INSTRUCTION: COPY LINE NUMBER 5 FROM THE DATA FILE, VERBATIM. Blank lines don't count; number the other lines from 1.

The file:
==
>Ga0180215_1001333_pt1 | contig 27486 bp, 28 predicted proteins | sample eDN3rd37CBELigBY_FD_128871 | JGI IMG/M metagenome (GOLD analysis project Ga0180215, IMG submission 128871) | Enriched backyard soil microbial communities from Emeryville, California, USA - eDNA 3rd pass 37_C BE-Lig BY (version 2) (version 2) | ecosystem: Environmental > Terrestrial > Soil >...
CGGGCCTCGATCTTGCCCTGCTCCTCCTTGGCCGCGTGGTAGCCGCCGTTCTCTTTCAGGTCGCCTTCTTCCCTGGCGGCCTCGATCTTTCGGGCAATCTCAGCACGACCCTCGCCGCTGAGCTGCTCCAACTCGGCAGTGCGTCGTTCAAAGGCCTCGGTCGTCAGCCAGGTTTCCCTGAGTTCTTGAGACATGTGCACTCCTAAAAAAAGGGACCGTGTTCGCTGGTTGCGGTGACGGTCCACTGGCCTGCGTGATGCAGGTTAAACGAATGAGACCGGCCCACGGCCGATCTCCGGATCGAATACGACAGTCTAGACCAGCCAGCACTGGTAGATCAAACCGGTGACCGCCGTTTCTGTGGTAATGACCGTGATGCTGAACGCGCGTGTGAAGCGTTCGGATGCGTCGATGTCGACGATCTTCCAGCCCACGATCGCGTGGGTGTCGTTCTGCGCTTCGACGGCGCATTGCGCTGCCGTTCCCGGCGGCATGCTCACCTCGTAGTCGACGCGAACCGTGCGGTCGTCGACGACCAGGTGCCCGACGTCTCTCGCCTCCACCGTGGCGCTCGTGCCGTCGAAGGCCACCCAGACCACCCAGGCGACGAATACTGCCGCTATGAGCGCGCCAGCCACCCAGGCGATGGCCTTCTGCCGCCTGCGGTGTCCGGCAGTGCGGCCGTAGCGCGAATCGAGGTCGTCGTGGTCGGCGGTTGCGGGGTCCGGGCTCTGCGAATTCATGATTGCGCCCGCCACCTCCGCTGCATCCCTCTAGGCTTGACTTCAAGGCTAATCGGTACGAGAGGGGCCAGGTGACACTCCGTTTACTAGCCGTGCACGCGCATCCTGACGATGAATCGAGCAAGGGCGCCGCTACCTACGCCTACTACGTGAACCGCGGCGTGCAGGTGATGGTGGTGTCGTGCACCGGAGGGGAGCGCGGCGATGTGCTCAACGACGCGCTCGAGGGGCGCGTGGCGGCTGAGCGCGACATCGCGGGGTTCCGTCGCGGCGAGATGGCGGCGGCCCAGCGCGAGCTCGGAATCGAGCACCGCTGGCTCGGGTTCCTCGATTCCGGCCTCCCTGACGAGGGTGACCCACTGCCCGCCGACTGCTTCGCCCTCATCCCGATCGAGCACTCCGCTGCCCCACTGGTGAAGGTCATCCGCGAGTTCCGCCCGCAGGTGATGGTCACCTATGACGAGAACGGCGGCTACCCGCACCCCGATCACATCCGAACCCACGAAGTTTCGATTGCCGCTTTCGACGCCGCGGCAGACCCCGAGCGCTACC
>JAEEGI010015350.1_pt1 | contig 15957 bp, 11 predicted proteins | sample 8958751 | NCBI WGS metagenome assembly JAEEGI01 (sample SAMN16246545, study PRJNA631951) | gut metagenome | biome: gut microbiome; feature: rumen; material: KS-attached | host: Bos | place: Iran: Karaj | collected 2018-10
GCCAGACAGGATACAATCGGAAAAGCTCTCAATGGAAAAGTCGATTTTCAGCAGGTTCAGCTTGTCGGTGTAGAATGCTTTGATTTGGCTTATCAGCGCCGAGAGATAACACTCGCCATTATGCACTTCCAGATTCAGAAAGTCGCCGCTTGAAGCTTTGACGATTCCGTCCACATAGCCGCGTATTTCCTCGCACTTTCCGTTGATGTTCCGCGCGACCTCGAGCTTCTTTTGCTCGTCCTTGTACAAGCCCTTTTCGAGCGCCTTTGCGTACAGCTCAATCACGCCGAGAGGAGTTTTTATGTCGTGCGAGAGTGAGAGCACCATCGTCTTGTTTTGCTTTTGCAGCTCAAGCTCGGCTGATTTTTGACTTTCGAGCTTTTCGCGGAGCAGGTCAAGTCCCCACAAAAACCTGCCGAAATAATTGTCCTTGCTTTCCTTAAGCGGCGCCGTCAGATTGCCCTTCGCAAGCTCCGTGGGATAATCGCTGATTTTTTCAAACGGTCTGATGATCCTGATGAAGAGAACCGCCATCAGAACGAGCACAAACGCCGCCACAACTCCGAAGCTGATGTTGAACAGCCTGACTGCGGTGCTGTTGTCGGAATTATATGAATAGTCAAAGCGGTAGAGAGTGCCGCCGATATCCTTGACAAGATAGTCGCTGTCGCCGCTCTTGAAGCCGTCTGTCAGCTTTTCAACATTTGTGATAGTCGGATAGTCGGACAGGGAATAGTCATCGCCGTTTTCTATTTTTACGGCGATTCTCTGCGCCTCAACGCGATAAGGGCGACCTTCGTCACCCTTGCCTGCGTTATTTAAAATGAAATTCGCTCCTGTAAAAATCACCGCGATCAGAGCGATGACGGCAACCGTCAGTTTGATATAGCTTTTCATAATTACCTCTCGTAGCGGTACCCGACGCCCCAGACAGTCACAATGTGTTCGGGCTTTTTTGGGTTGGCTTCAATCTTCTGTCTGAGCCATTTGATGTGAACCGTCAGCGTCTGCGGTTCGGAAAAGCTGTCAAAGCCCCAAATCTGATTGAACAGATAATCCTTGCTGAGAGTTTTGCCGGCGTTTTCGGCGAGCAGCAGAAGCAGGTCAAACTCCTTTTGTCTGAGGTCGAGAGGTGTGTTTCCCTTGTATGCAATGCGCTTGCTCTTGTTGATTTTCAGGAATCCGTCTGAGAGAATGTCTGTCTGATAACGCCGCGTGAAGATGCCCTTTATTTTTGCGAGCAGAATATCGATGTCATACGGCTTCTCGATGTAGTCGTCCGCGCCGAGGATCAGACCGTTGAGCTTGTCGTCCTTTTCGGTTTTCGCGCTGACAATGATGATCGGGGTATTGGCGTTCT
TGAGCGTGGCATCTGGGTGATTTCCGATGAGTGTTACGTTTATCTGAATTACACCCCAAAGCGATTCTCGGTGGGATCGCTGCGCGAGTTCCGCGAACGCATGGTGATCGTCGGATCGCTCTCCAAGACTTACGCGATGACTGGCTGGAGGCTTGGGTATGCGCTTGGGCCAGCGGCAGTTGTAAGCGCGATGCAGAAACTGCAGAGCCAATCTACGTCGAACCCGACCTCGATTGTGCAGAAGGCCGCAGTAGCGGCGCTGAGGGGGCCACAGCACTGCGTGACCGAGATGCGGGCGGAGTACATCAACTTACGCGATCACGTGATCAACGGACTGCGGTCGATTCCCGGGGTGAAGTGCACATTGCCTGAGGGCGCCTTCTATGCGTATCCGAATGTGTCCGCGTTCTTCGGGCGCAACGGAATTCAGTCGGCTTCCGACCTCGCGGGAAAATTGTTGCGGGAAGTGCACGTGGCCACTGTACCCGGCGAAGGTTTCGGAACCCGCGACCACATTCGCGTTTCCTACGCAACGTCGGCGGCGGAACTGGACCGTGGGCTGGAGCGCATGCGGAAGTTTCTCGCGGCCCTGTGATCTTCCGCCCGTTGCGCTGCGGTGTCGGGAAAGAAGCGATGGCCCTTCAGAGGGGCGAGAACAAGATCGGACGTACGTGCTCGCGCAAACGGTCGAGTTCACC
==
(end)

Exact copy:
TGAGCGTGGCATCTGGGTGATTTCCGATGAGTGTTACGTTTATCTGAATTACACCCCAAAGCGATTCTCGGTGGGATCGCTGCGCGAGTTCCGCGAACGCATGGTGATCGTCGGATCGCTCTCCAAGACTTACGCGATGACTGGCTGGAGGCTTGGGTATGCGCTTGGGCCAGCGGCAGTTGTAAGCGCGATGCAGAAACTGCAGAGCCAATCTACGTCGAACCCGACCTCGATTGTGCAGAAGGCCGCAGTAGCGGCGCTGAGGGGGCCACAGCACTGCGTGACCGAGATGCGGGCGGAGTACATCAACTTACGCGATCACGTGATCAACGGACTGCGGTCGATTCCCGGGGTGAAGTGCACATTGCCTGAGGGCGCCTTCTATGCGTATCCGAATGTGTCCGCGTTCTTCGGGCGCAACGGAATTCAGTCGGCTTCCGACCTCGCGGGAAAATTGTTGCGGGAAGTGCACGTGGCCACTGTACCCGGCGAAGGTTTCGGAACCCGCGACCACATTCGCGTTTCCTACGCAACGTCGGCGGCGGAACTGGACCGTGGGCTGGAGCGCATGCGGAAGTTTCTCGCGGCCCTGTGATCTTCCGCCCGTTGCGCTGCGGTGTCGGGAAAGAAGCGATGGCCCTTCAGAGGGGCGAGAACAAGATCGGACGTACGTGCTCGCGCAAACGGTCGAGTTCACC